It is presumed that granular parakeratosis is a reaction pattern secondary to various stimuli rather than a distinctive disease. [5] The disturbance in keratinization in the form of a blockade of the conversion of profilaggrin into filaggrin units is suspected to be a basic pathogenic abnormality. Other than the characteristic distribution of lesions and unique histopathological features, granular parakeratosis has been observed as an incidental histopathologic finding in various unrelated conditions such as dermatomyositis, dermatophytosis, and molluscum contagiosum.

The therapeutic response of granular parakeratosis to various modalities of treatment has been inconsistent and frequently disappointing, and no controlled therapeutic trials have been conducted. Individual case reports have shown response to topical tretinoin [6] and to isotretinoin. [7] There are reports in which these eruptions responded to topically applied glucocorticoids, [8] antifungals, and antibiotics, as well as reports which showed no response to the above medications.

A review of literature confirmed that prevalence of these eruptions for 20 years (as observed in our patient) is the longest of all such reported cases. Involvement of multiple intertriginous areas has been published earlier, [9] and this patient is the second such case to be reported. To conclude, this case is presented for its rarity, extreme chronicity, and the involvement of multiple intertriginous areas.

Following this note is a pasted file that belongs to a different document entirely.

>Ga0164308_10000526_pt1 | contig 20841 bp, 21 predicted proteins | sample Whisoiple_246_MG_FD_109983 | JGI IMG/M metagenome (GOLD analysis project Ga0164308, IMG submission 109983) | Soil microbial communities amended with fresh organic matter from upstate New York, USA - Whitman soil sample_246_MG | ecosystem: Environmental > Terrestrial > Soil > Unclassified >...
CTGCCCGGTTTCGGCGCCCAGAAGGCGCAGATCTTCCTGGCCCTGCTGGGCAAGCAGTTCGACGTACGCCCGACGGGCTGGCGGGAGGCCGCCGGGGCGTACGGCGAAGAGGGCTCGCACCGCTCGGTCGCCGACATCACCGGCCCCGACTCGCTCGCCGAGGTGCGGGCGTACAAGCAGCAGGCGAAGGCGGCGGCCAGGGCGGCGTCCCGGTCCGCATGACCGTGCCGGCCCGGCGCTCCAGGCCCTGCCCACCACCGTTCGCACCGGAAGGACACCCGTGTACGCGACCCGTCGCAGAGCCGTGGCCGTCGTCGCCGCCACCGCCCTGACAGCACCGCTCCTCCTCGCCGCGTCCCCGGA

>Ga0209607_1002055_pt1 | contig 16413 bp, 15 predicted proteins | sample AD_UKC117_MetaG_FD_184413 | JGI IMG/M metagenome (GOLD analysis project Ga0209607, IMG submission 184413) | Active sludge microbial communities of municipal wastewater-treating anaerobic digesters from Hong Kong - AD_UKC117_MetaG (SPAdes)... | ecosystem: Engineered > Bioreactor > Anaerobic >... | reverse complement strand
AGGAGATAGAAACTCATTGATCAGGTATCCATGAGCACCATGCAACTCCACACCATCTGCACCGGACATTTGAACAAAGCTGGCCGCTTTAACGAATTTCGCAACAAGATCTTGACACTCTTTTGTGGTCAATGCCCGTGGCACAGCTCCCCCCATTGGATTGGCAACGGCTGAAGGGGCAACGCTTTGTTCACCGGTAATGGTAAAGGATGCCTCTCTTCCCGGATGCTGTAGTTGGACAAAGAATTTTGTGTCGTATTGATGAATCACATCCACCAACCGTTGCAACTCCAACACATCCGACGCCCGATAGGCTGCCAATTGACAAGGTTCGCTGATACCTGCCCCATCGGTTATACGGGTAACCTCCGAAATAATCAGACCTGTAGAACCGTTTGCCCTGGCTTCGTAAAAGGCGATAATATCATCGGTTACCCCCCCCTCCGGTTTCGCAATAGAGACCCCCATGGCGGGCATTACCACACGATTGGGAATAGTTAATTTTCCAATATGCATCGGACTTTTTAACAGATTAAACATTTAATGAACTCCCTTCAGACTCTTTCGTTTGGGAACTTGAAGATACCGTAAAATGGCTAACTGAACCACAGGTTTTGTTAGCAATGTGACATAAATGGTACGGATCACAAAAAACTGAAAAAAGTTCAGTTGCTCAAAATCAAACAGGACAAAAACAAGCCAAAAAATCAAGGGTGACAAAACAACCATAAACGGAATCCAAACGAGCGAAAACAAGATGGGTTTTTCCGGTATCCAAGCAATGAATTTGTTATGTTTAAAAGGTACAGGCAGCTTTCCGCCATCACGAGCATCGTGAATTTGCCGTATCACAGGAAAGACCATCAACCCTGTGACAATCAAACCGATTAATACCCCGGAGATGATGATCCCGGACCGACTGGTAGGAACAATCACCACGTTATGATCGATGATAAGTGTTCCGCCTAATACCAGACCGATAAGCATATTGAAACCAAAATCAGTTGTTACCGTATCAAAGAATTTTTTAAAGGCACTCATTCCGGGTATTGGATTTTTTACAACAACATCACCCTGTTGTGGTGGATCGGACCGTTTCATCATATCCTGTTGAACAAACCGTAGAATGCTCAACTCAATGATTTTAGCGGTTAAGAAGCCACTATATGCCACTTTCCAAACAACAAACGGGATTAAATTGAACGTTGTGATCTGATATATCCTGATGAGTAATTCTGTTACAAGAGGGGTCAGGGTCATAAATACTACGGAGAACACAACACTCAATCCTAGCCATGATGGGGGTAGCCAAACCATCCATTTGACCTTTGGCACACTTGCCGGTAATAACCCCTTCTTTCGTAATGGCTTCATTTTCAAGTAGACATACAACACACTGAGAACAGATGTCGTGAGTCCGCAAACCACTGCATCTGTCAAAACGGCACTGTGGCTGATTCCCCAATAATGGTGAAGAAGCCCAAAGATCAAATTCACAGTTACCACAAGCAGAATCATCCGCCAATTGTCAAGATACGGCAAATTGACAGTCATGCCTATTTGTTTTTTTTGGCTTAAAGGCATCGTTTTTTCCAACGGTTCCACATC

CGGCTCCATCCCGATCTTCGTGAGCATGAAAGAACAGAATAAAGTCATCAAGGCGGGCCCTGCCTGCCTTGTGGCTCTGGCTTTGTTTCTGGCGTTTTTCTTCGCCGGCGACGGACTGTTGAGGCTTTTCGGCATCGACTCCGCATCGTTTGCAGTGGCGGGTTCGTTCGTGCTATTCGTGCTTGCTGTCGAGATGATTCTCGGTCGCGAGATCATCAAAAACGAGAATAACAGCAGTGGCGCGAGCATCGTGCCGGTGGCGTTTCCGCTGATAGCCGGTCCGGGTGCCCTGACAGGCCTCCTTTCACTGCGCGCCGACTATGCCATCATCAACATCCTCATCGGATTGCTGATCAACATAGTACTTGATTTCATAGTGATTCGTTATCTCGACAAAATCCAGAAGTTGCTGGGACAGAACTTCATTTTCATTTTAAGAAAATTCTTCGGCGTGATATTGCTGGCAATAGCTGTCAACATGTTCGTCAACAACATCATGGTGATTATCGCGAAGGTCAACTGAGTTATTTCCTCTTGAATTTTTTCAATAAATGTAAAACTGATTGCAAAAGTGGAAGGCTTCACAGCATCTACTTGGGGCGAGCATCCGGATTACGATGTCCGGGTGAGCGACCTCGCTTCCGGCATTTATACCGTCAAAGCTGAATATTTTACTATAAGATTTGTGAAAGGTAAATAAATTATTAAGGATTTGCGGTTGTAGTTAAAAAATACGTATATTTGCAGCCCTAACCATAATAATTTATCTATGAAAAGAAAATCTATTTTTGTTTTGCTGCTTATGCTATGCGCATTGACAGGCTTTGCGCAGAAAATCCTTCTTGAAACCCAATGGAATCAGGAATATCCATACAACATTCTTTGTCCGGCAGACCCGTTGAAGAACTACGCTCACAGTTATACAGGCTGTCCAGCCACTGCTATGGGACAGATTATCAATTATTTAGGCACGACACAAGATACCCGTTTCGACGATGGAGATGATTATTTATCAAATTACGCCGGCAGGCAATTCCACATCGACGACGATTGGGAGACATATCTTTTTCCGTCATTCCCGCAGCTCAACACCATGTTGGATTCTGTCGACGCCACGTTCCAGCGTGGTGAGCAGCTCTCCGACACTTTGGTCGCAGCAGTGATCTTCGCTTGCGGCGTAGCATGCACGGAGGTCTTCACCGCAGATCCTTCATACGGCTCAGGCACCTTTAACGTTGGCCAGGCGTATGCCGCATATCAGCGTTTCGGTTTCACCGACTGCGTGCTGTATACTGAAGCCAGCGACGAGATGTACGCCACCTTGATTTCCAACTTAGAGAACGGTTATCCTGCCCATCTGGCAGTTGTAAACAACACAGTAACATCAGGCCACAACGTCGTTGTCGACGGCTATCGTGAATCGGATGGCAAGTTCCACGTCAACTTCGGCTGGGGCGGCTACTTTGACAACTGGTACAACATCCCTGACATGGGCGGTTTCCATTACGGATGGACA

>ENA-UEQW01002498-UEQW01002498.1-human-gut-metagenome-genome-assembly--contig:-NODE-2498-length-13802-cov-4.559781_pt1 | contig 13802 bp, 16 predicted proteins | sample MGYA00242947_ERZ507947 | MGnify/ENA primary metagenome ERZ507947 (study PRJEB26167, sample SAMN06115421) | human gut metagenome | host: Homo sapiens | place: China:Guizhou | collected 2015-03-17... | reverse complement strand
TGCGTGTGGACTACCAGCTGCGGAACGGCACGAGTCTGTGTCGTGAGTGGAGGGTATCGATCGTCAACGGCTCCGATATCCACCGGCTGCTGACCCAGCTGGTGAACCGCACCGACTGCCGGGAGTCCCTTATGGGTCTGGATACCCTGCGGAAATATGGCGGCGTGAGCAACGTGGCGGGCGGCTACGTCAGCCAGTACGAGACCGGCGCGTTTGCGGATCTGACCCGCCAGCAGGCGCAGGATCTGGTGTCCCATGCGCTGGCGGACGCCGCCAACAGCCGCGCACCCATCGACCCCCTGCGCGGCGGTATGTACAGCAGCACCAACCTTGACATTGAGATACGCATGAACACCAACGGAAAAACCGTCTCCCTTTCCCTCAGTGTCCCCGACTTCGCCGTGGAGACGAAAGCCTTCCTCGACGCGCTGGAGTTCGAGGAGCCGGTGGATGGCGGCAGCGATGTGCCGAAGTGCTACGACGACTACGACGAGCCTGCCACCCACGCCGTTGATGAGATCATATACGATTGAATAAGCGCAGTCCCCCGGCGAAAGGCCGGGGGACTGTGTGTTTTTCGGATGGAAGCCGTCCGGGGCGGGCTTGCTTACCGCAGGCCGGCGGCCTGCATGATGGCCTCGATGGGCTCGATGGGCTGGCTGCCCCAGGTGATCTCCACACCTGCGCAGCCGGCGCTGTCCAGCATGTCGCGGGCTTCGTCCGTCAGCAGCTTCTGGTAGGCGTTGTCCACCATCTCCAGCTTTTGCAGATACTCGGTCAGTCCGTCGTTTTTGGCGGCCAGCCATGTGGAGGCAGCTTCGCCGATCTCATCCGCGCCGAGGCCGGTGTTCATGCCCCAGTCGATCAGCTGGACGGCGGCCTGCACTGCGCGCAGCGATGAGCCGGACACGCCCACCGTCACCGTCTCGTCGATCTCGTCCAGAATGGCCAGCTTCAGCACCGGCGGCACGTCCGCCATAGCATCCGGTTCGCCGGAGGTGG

References Top

1.Joshi R, Taneja A. Granular parakeratosis presenting with facial keratototic papules. Indian J Dermatol Venereol Leprol 2008;74:53-5.  Back to cited text no. 1    
2.Northcutt AD, Nelson DM, Tschen JA. Axillary granular parakeratosis. J Am Acad Dermatol 1991;24:541-4.  Back to cited text no. 2  [PUBMED]  
3.Mehregan DA. Thomas JE, Mehregan DR. Intertriginious granular parakeratosis. J Am Acad Dermatol 1998;39:495-6.  Back to cited text no. 3    
4.Chang MW, Kaufmann JM, Orlow SJ, Cohen DE, Mobini N, Kamino H. Infantile granular parakeratosis: Recognition of two clinical patterns. J Am Acad Dermatol 2004;50:593-6.  Back to cited text no. 4    
5.Scheinfeld NS, Mones J .Granular parakeratosis: Pathologic and clinical correlation of 18 cases of granular parakeratosis. J Am Acad Dermatol 2005;52:863-7.   Back to cited text no. 5  [PUBMED]  [FULLTEXT]
6.Brown SK, Heilman ER. Granular parakeratosis: Resolution with topical tretinoin. J Am Acad Dermatol 2002;47:S279-80.  Back to cited text no. 6  [PUBMED]  [FULLTEXT]
7.Webster CG, Resnik KS, Webster GF. Axillary granular Parakeratosis: Response to isotretinoin. J Am Acad Dermatol 1997;37:789-90.  Back to cited text no. 7  [PUBMED]  [FULLTEXT]
8.Chamberlain AJ, Tam MM. Intertriginous granular parakeratosis responsive to potent topical corticosteroids. Clin Exp Dermatol. 2003;28:50-2.  Back to cited text no. 8    
9.Burford C. Granular parakeratosis of multiple intertriginous areas. Australas J Dermatol 2008;49:35-8.  Back to cited text no. 9  [PUBMED]  [FULLTEXT]


  [Figure 1], [Figure 2], [Figure 3], [Figure 4]